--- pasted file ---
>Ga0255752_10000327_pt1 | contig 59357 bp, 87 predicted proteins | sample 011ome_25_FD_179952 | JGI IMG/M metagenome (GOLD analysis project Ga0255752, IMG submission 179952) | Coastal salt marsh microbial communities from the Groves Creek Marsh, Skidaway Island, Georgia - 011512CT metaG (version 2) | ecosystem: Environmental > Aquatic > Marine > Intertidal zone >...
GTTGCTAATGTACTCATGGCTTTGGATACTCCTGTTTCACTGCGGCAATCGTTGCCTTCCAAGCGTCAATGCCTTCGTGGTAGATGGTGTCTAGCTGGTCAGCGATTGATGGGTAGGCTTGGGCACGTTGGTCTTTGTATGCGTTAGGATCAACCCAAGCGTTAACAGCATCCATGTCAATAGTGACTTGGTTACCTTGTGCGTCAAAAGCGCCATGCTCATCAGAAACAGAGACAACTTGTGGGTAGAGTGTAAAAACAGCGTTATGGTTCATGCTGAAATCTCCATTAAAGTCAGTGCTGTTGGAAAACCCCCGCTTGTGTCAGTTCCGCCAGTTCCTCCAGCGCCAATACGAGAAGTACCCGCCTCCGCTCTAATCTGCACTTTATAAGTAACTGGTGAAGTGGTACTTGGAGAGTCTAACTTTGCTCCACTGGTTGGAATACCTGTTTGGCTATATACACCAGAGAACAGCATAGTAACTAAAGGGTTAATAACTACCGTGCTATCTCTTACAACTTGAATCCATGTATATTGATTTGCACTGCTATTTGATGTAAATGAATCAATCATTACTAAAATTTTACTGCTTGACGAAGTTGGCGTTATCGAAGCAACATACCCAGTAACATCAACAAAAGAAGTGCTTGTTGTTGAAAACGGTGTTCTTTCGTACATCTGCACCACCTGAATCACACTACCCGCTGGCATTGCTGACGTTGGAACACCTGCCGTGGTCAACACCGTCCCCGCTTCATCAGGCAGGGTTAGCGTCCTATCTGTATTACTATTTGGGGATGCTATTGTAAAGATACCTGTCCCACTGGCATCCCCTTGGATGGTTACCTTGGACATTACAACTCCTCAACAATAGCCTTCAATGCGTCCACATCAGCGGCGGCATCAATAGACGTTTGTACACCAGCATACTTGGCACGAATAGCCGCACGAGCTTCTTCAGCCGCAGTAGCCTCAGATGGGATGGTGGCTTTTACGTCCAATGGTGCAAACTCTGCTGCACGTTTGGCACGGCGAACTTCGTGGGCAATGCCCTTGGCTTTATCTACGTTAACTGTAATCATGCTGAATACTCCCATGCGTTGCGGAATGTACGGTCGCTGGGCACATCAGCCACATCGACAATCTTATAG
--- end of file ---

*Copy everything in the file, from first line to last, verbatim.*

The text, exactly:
>Ga0255752_10000327_pt1 | contig 59357 bp, 87 predicted proteins | sample 011ome_25_FD_179952 | JGI IMG/M metagenome (GOLD analysis project Ga0255752, IMG submission 179952) | Coastal salt marsh microbial communities from the Groves Creek Marsh, Skidaway Island, Georgia - 011512CT metaG (version 2) | ecosystem: Environmental > Aquatic > Marine > Intertidal zone >...
GTTGCTAATGTACTCATGGCTTTGGATACTCCTGTTTCACTGCGGCAATCGTTGCCTTCCAAGCGTCAATGCCTTCGTGGTAGATGGTGTCTAGCTGGTCAGCGATTGATGGGTAGGCTTGGGCACGTTGGTCTTTGTATGCGTTAGGATCAACCCAAGCGTTAACAGCATCCATGTCAATAGTGACTTGGTTACCTTGTGCGTCAAAAGCGCCATGCTCATCAGAAACAGAGACAACTTGTGGGTAGAGTGTAAAAACAGCGTTATGGTTCATGCTGAAATCTCCATTAAAGTCAGTGCTGTTGGAAAACCCCCGCTTGTGTCAGTTCCGCCAGTTCCTCCAGCGCCAATACGAGAAGTACCCGCCTCCGCTCTAATCTGCACTTTATAAGTAACTGGTGAAGTGGTACTTGGAGAGTCTAACTTTGCTCCACTGGTTGGAATACCTGTTTGGCTATATACACCAGAGAACAGCATAGTAACTAAAGGGTTAATAACTACCGTGCTATCTCTTACAACTTGAATCCATGTATATTGATTTGCACTGCTATTTGATGTAAATGAATCAATCATTACTAAAATTTTACTGCTTGACGAAGTTGGCGTTATCGAAGCAACATACCCAGTAACATCAACAAAAGAAGTGCTTGTTGTTGAAAACGGTGTTCTTTCGTACATCTGCACCACCTGAATCACACTACCCGCTGGCATTGCTGACGTTGGAACACCTGCCGTGGTCAACACCGTCCCCGCTTCATCAGGCAGGGTTAGCGTCCTATCTGTATTACTATTTGGGGATGCTATTGTAAAGATACCTGTCCCACTGGCATCCCCTTGGATGGTTACCTTGGACATTACAACTCCTCAACAATAGCCTTCAATGCGTCCACATCAGCGGCGGCATCAATAGACGTTTGTACACCAGCATACTTGGCACGAATAGCCGCACGAGCTTCTTCAGCCGCAGTAGCCTCAGATGGGATGGTGGCTTTTACGTCCAATGGTGCAAACTCTGCTGCACGTTTGGCACGGCGAACTTCGTGGGCAATGCCCTTGGCTTTATCTACGTTAACTGTAATCATGCTGAATACTCCCATGCGTTGCGGAATGTACGGTCGCTGGGCACATCAGCCACATCGACAATCTTATAG